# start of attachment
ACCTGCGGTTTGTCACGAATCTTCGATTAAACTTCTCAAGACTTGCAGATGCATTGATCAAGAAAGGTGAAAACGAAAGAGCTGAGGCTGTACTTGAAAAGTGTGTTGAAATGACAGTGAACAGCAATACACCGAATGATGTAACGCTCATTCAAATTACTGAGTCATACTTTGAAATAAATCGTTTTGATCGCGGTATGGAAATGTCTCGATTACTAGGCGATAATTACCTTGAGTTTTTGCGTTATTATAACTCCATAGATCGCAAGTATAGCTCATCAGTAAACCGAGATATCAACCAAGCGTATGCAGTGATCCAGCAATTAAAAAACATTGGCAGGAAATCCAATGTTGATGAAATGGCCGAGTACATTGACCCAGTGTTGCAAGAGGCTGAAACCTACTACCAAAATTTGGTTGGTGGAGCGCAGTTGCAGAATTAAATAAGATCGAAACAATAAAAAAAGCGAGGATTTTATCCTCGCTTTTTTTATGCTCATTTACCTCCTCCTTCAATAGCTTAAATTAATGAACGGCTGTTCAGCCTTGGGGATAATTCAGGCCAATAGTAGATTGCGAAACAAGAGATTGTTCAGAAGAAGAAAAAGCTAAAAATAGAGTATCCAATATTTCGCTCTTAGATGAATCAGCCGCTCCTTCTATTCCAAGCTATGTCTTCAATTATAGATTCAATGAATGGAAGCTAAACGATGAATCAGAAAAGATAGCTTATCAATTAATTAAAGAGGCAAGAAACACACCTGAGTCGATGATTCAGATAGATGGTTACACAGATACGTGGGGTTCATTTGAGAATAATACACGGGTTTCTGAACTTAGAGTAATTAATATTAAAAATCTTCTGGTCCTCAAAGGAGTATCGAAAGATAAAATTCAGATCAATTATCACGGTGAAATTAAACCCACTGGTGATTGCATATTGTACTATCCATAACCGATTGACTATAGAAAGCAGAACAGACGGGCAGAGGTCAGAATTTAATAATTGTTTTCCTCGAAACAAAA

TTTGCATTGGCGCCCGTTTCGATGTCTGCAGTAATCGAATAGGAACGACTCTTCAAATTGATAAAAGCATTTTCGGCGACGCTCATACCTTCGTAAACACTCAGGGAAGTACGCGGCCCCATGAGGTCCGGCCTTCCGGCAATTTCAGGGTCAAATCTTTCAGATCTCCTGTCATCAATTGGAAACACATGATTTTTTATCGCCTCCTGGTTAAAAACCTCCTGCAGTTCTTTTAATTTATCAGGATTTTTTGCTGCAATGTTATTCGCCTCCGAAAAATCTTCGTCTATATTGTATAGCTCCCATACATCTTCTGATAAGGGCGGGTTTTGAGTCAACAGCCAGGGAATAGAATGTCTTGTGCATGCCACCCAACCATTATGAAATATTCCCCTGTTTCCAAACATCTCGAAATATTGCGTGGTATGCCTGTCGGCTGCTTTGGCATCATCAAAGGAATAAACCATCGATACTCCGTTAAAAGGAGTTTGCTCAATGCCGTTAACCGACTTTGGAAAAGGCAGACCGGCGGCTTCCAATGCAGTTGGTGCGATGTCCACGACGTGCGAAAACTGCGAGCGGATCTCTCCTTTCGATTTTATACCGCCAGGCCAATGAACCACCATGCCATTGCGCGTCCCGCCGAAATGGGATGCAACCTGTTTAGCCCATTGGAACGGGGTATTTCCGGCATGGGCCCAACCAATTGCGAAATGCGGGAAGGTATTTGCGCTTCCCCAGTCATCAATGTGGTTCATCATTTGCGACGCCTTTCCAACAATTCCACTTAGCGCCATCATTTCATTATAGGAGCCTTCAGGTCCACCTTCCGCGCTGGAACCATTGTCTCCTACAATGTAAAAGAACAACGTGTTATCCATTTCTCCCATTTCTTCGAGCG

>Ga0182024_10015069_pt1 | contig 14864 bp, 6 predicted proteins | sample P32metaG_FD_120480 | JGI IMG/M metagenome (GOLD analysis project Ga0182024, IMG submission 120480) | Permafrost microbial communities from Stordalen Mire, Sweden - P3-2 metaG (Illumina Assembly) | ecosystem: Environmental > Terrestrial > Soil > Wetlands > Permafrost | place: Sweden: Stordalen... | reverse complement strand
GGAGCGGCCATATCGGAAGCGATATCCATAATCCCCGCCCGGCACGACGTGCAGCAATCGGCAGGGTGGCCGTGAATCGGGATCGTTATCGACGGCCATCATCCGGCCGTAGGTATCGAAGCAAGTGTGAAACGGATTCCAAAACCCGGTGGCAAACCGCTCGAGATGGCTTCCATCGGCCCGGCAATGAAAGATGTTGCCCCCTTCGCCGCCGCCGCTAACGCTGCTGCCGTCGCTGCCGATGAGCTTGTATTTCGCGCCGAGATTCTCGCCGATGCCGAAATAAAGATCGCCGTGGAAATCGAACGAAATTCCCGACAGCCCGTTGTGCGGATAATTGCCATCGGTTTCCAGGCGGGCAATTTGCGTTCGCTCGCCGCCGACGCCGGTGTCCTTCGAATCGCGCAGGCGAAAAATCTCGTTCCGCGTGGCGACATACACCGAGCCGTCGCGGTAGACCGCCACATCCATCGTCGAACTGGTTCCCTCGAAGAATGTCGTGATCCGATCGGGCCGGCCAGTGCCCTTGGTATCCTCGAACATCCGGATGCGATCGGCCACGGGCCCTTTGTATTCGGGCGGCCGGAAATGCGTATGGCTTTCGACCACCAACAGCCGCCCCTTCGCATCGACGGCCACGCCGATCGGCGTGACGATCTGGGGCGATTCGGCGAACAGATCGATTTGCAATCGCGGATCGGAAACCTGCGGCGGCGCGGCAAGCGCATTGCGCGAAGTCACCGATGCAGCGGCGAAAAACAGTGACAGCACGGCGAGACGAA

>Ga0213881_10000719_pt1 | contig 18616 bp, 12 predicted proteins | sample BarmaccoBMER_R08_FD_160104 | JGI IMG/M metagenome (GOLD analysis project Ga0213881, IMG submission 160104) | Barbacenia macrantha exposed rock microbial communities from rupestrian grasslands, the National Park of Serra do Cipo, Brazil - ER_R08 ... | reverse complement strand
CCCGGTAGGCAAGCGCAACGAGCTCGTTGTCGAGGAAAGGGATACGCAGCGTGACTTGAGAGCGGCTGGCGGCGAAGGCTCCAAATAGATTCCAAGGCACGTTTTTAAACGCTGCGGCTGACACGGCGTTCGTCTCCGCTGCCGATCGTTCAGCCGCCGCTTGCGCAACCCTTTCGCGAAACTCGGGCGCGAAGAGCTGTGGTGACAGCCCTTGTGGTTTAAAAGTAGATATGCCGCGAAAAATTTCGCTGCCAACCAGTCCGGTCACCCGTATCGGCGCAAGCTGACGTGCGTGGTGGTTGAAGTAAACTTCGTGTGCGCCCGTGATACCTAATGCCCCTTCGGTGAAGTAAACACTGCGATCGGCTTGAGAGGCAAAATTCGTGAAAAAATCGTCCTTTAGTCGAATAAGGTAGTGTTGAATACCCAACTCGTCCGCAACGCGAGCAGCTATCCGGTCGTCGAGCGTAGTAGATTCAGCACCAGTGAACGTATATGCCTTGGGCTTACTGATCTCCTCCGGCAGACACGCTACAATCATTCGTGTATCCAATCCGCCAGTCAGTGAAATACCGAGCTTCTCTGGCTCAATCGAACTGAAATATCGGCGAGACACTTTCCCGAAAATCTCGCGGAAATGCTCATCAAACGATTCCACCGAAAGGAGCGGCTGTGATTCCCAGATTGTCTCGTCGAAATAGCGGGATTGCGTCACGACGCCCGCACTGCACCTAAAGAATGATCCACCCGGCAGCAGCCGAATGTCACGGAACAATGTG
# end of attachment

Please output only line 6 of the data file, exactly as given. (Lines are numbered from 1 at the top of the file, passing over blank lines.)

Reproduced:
CCCGGTAGGCAAGCGCAACGAGCTCGTTGTCGAGGAAAGGGATACGCAGCGTGACTTGAGAGCGGCTGGCGGCGAAGGCTCCAAATAGATTCCAAGGCACGTTTTTAAACGCTGCGGCTGACACGGCGTTCGTCTCCGCTGCCGATCGTTCAGCCGCCGCTTGCGCAACCCTTTCGCGAAACTCGGGCGCGAAGAGCTGTGGTGACAGCCCTTGTGGTTTAAAAGTAGATATGCCGCGAAAAATTTCGCTGCCAACCAGTCCGGTCACCCGTATCGGCGCAAGCTGACGTGCGTGGTGGTTGAAGTAAACTTCGTGTGCGCCCGTGATACCTAATGCCCCTTCGGTGAAGTAAACACTGCGATCGGCTTGAGAGGCAAAATTCGTGAAAAAATCGTCCTTTAGTCGAATAAGGTAGTGTTGAATACCCAACTCGTCCGCAACGCGAGCAGCTATCCGGTCGTCGAGCGTAGTAGATTCAGCACCAGTGAACGTATATGCCTTGGGCTTACTGATCTCCTCCGGCAGACACGCTACAATCATTCGTGTATCCAATCCGCCAGTCAGTGAAATACCGAGCTTCTCTGGCTCAATCGAACTGAAATATCGGCGAGACACTTTCCCGAAAATCTCGCGGAAATGCTCATCAAACGATTCCACCGAAAGGAGCGGCTGTGATTCCCAGATTGTCTCGTCGAAATAGCGGGATTGCGTCACGACGCCCGCACTGCACCTAAAGAATGATCCACCCGGCAGCAGCCGAATGTCACGGAACAATGTG